The WVU Heart and Vascular Institute offers a comprehensive arrhythmia service that focuses on the latest medical and interventional approaches to arrhythmia management.

The following procedures are offered:

  • Pacemaker implantation and follow-up
  • Defibrillator implantation and follow-up
  • Biventricular pacing for heart failure
  • Laser lead extraction of pacemaker and defibrillator leads
  • Electrophysiologic evaluation of arrhythmias
  • Catheter ablation of SVT, atrial fibrillation, and ventricular arrhythmias
  • WATCHMAN heart implant

In addition to standard mapping and ablation techniques to treat arrhythmias, our center has the ability to incorporate cardiac CT scans into computerized 3D mapping of arrhythmias.

We offer traditional radiofrequency (heating) ablation, irrigated radiofrequency ablation (for deeper lesion depth in certain heart chambers), and even cryoablation (freezing) for special applications.

The full spectrum of cardiac pacemaker and defibrillator care is offered. To meet the needs of our patients, we coordinate care with the referring physician to ease long-term, follow-up issues.

Learn more about arrhythmia and Sudden Cardiac Death through our Q and A.

WVU Heart and Vascular Institute cardiologists are the first physicians in the state to implant the WATCHMAN Left Atrial Appendage Closure Implant, a new treatment for patients with non-valvular atrial fibrillation. This therapy is the only treatment for patients who previously did not have an option to reduce the risk of stroke in atrial fibrillation.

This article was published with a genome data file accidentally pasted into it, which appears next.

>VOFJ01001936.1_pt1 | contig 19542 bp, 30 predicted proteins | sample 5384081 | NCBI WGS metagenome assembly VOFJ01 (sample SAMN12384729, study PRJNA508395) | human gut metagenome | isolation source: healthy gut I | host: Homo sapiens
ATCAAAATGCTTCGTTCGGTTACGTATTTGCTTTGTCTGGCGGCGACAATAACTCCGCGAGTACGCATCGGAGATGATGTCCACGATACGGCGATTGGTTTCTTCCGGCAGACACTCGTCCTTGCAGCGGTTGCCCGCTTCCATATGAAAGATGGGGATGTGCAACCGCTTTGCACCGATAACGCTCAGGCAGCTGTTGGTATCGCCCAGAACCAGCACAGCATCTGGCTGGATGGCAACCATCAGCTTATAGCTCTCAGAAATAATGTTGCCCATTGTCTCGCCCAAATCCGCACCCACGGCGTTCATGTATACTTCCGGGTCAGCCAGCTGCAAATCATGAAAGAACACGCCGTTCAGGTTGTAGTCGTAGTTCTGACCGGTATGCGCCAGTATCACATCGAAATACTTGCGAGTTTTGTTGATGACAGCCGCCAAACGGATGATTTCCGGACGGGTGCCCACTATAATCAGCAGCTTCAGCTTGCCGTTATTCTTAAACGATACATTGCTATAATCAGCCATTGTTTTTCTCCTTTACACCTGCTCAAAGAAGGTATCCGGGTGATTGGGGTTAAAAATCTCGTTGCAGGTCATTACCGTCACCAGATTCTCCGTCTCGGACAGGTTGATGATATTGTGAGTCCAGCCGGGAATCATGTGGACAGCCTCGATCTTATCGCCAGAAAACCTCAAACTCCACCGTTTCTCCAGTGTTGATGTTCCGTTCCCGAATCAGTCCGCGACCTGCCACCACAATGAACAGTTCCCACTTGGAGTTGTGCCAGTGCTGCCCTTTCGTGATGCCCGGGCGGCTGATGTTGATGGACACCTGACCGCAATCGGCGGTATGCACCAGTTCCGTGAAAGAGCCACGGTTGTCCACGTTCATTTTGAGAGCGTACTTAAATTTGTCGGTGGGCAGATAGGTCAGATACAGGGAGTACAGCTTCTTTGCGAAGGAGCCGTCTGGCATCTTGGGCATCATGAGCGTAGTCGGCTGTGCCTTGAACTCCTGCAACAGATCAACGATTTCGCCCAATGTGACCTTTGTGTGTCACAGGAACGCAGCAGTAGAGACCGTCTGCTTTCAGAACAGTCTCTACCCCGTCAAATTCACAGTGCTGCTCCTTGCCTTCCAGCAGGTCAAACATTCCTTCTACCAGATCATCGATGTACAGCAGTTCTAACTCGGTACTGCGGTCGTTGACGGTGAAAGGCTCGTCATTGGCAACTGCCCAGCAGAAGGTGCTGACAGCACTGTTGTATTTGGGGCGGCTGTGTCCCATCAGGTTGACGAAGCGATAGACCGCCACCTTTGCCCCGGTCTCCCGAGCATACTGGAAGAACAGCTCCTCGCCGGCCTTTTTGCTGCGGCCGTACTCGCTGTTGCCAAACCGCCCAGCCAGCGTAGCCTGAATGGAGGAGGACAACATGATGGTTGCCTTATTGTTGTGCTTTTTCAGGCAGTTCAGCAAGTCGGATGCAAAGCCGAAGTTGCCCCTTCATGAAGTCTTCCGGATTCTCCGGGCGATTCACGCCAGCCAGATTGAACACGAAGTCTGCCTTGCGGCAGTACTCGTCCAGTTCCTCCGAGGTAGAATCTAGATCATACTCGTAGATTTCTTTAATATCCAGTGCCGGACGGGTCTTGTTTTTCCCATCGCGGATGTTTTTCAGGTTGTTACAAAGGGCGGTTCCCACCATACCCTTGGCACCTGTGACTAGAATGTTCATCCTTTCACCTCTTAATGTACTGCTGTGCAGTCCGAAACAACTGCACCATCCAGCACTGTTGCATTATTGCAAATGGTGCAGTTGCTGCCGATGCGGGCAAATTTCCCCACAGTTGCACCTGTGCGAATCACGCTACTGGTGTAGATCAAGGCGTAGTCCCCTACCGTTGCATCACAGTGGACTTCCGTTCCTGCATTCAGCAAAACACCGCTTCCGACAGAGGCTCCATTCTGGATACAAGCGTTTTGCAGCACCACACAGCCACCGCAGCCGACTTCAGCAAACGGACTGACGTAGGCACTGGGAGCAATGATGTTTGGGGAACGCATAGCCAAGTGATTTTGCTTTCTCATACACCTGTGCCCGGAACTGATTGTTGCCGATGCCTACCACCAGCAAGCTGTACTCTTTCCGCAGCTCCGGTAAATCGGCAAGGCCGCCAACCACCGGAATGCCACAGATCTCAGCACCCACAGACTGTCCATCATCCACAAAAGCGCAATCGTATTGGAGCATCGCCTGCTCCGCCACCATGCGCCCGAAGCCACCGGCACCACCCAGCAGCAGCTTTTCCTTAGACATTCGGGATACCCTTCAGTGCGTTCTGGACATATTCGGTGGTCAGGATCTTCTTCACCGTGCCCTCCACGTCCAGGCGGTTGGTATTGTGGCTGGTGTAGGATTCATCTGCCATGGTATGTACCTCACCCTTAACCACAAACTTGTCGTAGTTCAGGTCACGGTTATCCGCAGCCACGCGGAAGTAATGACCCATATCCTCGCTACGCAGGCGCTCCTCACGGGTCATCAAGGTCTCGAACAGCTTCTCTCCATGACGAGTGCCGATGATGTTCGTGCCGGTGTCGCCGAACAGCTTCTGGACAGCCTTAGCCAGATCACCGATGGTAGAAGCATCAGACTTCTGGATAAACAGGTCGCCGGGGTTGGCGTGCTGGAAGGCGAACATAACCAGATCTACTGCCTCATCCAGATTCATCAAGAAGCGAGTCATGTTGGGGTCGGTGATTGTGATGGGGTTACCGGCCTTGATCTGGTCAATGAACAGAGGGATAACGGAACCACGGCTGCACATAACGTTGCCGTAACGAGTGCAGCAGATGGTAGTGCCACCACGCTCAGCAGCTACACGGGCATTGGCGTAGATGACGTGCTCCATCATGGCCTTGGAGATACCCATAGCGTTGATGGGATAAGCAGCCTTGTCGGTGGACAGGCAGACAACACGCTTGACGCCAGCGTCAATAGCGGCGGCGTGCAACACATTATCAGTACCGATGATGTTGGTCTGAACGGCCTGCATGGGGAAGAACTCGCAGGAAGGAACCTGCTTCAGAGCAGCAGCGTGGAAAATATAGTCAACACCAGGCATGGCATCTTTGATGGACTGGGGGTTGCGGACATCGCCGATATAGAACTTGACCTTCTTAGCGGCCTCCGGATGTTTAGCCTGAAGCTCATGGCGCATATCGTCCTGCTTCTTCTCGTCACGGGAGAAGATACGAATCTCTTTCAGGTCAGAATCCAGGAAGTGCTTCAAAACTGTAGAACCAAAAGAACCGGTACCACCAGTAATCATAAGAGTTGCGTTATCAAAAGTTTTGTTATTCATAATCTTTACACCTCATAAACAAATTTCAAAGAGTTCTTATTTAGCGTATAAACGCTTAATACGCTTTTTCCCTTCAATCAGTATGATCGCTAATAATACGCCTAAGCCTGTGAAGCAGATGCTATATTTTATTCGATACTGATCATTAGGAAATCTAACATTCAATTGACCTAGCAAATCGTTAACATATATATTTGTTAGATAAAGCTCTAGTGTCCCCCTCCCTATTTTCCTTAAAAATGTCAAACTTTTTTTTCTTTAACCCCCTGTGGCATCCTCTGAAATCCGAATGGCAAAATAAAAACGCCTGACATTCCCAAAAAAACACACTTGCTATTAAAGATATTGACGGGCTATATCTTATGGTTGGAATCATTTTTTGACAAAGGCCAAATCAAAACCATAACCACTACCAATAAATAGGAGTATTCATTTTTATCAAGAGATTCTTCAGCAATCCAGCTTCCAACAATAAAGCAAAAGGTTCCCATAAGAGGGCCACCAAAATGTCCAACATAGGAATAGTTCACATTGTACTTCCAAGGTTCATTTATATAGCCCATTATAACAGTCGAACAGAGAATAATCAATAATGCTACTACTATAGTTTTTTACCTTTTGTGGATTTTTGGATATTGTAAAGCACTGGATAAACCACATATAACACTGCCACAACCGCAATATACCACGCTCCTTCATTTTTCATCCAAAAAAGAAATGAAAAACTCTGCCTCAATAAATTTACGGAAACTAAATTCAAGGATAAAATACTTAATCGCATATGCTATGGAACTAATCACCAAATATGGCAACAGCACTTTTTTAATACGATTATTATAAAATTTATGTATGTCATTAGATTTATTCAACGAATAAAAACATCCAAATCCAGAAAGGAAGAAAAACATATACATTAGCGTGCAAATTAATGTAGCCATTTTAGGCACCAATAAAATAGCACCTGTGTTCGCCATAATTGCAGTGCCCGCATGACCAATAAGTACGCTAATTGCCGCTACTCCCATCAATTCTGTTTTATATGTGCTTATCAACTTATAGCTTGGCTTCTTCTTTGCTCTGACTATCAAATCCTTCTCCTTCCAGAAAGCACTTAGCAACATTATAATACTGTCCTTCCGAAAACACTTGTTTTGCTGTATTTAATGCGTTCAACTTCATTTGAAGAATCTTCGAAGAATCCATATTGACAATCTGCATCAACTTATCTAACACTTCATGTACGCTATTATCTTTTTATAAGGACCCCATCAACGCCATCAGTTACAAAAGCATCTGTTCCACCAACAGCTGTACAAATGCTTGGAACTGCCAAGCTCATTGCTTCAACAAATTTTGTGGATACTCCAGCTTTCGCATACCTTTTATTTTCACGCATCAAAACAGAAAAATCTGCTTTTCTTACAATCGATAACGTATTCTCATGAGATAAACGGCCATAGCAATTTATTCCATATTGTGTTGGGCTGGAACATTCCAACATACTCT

Twenty percent of all strokes occur in patients with AF, and AF-related strokes are more frequently fatal and disabling. For patients with AF who are at risk for stroke but are unsuitable for blood thinners, the WATCHMAN implant is an alternative to reduce their risk of AF-related stroke. It closes off an area of the heart called the left atrial appendage (LAA) to keep harmful blood clots from forming in the LAA and potentially causing a stroke. By closing off the LAA, the risk of stroke is reduced and, over time, patients stop taking blood-thinning medication.

Implanting the WATCHMAN Device is a one-time procedure that usually lasts about an hour. Following the procedure, patients typically need to stay in the hospital for 24 hours.

Stanley Schmidt, MD, FACC

MD, Heart and Vascular Institute - Morgantown; Professor of Medicine
WVU Heart and Vascular Institute, J.W. Ruby Memorial Hospital
View Profile304-598-4000

Donald Siddoway, MD

Assistant Professor of Medicine, Heart and Vascular Institute - Morgantown; Assistant Professor of Medicine, Heart and Vascular Institute - Connellsville, PA; Assistant Professor of Medicine
WVU Heart and Vascular Institute, J.W. Ruby Memorial Hospital
View Profile877-988-4478